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From Here to Fraternity

MOVIE REVIEW
Get Him to the Greek (2010)

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Glen Wilson/Universal Studios

“Get Him to the Greek,” the latest from the Judd Apatow bromance factory, is a spin-off from the “Forgetting Sarah Marshall” orbit. Brit comedian Russell Brand reprises the role of Aldous Snow, the pompous and wasted English rock cliché who could have been the bastard lovechild of Liam Gallagher and Amy Winehouse. Then you have Seth Rogen Jr., a k a Jonah Hill of “Superbad,” playing lowly record company operative Aaron, who has the unenviable task of escorting Aldous from London to Los Angeles for a comeback concert and dodging – albeit unsuccessfully – all the groupies, booze and drugs along the way.

True to Apatow form, you have a couple of relative unknowns goofing around like a couple of A.D.H.D.-afflicted adolescents after getting their sugar high from a bulk-size tub of Twizzlers bought at Costco, all leading up to the inevitable gay-gross display of affection.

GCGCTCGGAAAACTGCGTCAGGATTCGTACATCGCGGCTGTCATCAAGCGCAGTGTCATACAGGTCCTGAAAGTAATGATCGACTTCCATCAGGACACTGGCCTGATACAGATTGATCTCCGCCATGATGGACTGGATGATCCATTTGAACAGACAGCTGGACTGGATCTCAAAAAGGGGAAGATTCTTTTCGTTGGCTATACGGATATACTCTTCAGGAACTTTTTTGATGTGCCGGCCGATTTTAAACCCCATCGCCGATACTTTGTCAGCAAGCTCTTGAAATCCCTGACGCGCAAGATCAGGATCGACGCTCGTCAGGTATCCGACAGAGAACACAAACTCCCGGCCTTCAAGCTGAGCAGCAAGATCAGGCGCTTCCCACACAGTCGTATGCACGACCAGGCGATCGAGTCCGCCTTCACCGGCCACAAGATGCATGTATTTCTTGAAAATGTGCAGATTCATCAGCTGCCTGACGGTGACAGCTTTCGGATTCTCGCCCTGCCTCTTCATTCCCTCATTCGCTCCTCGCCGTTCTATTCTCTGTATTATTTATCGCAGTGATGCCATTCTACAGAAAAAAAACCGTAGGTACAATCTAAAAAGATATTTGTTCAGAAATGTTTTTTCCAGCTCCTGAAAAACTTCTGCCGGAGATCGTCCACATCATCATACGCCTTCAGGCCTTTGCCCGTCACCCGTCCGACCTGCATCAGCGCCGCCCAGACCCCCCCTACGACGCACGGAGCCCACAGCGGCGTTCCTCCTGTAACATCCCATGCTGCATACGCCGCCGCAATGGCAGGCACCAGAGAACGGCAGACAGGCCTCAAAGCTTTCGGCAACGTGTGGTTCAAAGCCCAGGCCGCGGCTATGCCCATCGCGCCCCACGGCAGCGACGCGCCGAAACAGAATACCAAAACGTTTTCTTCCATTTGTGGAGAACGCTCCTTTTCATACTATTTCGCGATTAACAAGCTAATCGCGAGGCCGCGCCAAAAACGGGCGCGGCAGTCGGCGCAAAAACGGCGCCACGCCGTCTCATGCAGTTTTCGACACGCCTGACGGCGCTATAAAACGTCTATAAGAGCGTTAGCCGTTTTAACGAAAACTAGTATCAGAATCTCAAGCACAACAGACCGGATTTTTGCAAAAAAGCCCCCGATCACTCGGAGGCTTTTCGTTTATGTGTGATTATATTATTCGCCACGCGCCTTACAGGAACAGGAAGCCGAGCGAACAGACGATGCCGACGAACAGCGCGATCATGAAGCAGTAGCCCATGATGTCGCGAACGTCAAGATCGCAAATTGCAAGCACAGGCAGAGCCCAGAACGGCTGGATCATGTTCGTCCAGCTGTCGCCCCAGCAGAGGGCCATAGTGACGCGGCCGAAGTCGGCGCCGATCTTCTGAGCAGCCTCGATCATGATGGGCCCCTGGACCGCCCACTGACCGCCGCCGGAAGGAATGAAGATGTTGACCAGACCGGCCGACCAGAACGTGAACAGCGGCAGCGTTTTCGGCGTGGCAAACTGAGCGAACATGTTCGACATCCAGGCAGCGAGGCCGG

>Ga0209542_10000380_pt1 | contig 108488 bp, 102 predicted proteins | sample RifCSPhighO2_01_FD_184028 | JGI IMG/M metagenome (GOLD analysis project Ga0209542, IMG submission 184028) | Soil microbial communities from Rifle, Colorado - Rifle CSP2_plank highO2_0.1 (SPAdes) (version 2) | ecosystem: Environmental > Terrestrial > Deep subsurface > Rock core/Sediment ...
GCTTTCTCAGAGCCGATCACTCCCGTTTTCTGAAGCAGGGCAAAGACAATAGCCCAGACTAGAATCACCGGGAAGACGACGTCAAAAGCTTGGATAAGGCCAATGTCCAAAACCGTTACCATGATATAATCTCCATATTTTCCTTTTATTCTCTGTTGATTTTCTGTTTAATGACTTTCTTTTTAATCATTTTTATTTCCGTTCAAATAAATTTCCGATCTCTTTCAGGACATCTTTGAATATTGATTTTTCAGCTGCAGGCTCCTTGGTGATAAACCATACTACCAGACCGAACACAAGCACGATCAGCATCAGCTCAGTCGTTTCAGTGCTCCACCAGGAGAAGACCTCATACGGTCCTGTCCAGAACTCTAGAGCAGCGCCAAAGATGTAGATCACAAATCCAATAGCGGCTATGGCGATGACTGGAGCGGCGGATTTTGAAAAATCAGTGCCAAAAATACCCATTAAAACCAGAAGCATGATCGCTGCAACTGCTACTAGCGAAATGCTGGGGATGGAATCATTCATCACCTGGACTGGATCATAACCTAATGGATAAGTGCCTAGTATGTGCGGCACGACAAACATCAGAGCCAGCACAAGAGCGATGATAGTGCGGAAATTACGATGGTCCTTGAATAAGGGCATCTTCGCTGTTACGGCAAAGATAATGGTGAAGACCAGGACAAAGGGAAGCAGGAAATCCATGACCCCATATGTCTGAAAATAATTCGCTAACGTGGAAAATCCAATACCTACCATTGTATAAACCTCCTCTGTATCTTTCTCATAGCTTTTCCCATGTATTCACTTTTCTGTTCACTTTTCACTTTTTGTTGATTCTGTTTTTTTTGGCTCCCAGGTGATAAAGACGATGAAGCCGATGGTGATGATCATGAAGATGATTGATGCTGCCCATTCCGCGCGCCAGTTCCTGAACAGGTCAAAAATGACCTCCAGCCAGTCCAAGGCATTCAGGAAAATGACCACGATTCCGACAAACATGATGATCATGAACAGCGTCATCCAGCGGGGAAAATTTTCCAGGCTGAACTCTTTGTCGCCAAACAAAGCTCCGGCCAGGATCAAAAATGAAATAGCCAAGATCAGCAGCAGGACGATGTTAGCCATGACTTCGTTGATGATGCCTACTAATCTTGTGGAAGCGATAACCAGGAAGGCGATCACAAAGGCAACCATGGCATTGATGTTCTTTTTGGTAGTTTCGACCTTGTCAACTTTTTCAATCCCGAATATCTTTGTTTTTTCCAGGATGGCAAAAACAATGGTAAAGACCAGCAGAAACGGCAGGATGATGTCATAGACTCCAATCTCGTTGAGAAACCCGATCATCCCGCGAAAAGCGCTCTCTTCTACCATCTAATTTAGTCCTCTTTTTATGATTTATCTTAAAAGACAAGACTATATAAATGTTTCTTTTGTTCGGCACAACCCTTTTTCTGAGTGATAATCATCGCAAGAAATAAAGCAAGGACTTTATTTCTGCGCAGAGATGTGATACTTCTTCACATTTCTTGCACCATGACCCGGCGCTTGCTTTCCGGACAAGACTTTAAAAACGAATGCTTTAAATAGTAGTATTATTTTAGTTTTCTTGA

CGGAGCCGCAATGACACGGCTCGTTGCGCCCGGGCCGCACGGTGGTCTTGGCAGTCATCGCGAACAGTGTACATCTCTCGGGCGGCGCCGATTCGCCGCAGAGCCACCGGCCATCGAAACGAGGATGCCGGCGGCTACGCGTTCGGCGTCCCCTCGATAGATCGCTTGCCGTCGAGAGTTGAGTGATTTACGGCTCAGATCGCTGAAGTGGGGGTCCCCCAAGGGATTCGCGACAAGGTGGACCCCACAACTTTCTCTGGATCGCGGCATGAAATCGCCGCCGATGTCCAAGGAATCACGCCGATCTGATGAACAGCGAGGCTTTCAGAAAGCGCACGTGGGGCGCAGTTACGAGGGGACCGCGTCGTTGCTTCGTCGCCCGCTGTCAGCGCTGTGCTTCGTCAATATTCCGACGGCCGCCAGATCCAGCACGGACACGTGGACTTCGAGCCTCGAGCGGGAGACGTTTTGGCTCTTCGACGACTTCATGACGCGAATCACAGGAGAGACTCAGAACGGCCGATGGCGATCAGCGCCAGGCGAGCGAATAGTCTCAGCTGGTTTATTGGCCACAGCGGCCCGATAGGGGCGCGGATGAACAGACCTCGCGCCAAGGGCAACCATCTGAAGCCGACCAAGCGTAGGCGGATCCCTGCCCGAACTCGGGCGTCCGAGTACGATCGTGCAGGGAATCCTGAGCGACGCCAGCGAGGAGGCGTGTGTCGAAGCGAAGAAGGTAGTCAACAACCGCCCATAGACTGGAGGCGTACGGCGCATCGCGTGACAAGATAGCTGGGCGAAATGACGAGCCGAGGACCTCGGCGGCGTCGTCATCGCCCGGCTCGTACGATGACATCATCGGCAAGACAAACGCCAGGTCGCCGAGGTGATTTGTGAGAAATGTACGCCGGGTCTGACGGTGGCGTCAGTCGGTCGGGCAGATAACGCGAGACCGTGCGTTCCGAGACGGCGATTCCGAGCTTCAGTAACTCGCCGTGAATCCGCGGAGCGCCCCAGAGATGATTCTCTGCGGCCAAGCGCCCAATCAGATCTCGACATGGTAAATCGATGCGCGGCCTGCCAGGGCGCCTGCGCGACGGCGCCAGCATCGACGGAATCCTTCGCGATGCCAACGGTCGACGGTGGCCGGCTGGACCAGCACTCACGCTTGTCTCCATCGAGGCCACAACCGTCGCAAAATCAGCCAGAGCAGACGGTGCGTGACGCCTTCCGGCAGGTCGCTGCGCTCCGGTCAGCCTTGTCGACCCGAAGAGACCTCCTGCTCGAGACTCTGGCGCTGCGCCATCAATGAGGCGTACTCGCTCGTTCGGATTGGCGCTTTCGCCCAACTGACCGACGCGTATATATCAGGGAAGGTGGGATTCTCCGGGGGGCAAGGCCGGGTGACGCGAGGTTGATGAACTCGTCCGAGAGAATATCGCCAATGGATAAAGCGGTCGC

Mr. Hill is all grown up and transformed into some sort of a bear god. But to be frank, it’s quite exhausting to watch Messrs. Hill and Brand at full speed for nearly two hours. Otherwise, the film is quite funny. The best bits involve W. T. F. moments supplied by a parade of cameo appearances by the likes of Lars Ulrich (playing Aldous’s romantic rival), Pharrell Williams and Paul Krugman. Even Sean “Diddy” Combs is amusing as the head of a record label.

Still, writer-director Nicholas Stoller doesn’t know quite how to end the film. Toward the finish line, the story crashes and burns with an ill-conceived threesome involving Aaron, his fiancée Daphne (Elisabeth Moss) and Aldous. This climactic gay panic doesn’t work and feels like a forced nod at the running theme of its producer, Mr. Apatow, especially since there hasn’t been any homosocial tension or anxiety up to that point. That is, unless you count the scene wherein Aldous demands that Aaron smuggle a bag of contraband in his rectum during their transcontinental flight. With the film’s plot becoming increasingly improbable, a happy ending just seems disingenuous.

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